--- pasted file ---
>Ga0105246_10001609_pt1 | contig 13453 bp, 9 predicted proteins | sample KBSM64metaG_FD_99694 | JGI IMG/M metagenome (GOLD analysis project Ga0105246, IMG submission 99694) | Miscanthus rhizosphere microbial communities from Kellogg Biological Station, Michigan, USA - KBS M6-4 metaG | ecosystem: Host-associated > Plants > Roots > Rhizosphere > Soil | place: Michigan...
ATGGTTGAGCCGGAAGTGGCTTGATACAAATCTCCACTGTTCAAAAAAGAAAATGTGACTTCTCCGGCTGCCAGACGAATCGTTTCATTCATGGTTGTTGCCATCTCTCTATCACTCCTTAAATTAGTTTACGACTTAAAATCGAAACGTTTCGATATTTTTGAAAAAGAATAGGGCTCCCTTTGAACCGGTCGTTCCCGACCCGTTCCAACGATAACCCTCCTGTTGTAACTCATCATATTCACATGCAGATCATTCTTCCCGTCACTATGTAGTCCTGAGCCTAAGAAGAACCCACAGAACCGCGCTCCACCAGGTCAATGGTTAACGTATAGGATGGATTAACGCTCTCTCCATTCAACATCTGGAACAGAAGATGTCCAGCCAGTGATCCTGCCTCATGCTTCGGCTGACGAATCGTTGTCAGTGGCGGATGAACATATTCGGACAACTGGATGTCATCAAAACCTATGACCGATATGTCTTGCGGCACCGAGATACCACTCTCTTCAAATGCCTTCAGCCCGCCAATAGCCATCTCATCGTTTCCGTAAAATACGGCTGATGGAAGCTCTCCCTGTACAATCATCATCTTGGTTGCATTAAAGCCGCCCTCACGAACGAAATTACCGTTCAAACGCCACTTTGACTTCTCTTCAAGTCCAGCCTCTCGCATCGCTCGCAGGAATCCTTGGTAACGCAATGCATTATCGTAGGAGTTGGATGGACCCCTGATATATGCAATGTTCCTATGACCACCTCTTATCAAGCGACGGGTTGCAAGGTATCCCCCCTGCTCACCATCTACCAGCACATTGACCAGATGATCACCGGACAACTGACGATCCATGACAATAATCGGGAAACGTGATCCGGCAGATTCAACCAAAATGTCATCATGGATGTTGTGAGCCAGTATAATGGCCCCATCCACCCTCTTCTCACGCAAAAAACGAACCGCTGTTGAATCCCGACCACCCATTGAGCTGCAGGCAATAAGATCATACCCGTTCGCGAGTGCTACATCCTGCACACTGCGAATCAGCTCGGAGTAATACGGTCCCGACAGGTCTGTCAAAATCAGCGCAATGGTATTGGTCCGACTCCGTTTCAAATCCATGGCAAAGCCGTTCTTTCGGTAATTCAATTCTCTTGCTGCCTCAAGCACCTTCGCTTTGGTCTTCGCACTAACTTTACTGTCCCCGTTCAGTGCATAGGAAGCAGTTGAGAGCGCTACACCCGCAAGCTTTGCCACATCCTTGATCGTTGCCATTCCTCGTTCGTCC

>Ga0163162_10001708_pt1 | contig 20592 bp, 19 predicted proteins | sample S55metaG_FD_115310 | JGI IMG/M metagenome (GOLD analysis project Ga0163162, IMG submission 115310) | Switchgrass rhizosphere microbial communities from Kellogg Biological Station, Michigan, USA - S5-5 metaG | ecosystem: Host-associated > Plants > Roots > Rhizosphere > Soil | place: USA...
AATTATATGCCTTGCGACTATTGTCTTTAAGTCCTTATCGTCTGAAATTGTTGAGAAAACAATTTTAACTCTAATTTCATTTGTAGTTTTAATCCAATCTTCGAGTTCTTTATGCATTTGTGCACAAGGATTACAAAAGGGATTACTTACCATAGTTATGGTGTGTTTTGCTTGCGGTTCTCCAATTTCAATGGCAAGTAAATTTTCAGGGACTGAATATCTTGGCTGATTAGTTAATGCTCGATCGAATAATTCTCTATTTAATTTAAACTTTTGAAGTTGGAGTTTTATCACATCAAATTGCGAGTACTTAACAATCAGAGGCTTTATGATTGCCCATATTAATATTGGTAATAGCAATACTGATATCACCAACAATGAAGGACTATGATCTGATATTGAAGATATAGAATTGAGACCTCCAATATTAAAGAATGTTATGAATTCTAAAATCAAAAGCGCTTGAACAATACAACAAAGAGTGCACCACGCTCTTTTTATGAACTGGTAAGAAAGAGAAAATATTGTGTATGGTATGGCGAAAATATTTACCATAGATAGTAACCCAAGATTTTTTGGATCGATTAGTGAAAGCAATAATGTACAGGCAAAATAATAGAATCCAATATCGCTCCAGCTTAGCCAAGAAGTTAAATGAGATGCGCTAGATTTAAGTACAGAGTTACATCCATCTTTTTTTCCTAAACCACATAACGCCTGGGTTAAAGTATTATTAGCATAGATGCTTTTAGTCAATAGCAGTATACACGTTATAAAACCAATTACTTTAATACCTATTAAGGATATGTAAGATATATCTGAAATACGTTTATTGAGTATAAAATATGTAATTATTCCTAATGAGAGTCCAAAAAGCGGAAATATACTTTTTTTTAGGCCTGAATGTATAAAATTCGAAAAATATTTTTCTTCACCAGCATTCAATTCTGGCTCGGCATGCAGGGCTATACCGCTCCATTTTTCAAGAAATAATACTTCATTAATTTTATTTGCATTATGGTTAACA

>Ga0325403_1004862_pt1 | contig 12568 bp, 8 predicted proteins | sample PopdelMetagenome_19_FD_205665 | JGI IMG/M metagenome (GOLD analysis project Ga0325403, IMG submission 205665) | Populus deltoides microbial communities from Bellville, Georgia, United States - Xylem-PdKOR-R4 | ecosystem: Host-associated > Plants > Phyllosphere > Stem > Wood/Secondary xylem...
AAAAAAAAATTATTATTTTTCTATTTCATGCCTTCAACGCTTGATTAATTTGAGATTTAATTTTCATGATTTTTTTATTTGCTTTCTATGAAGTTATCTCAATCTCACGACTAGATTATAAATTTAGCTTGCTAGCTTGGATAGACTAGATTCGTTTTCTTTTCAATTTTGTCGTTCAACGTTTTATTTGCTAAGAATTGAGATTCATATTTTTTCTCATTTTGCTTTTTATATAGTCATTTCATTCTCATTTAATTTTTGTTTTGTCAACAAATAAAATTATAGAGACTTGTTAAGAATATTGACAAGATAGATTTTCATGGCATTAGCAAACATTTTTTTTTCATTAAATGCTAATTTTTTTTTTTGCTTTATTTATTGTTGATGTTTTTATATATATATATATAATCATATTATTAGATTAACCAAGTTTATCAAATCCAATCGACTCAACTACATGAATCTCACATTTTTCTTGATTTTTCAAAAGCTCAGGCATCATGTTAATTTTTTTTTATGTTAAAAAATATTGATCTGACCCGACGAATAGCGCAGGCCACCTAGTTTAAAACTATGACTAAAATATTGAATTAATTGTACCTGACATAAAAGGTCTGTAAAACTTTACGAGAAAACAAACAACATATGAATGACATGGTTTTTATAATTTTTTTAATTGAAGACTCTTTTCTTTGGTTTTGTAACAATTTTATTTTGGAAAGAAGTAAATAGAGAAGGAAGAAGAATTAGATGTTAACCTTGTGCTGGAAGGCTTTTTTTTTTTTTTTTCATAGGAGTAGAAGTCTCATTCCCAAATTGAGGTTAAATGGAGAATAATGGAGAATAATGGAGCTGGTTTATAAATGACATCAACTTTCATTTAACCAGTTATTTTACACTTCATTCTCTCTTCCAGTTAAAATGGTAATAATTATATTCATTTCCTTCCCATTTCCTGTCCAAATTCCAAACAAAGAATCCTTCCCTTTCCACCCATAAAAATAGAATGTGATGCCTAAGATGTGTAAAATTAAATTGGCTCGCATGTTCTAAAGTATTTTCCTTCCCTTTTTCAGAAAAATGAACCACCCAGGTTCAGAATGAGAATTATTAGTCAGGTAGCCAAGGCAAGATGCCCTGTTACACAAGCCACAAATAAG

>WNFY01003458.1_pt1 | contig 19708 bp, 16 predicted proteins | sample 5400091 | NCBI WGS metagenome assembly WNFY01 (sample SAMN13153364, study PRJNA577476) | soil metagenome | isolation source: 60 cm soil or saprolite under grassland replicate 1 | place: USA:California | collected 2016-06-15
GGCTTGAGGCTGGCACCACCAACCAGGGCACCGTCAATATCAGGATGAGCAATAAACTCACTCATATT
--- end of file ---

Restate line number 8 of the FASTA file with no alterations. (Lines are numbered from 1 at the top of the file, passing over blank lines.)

GGCTTGAGGCTGGCACCACCAACCAGGGCACCGTCAATATCAGGATGAGCAATAAACTCACTCATATT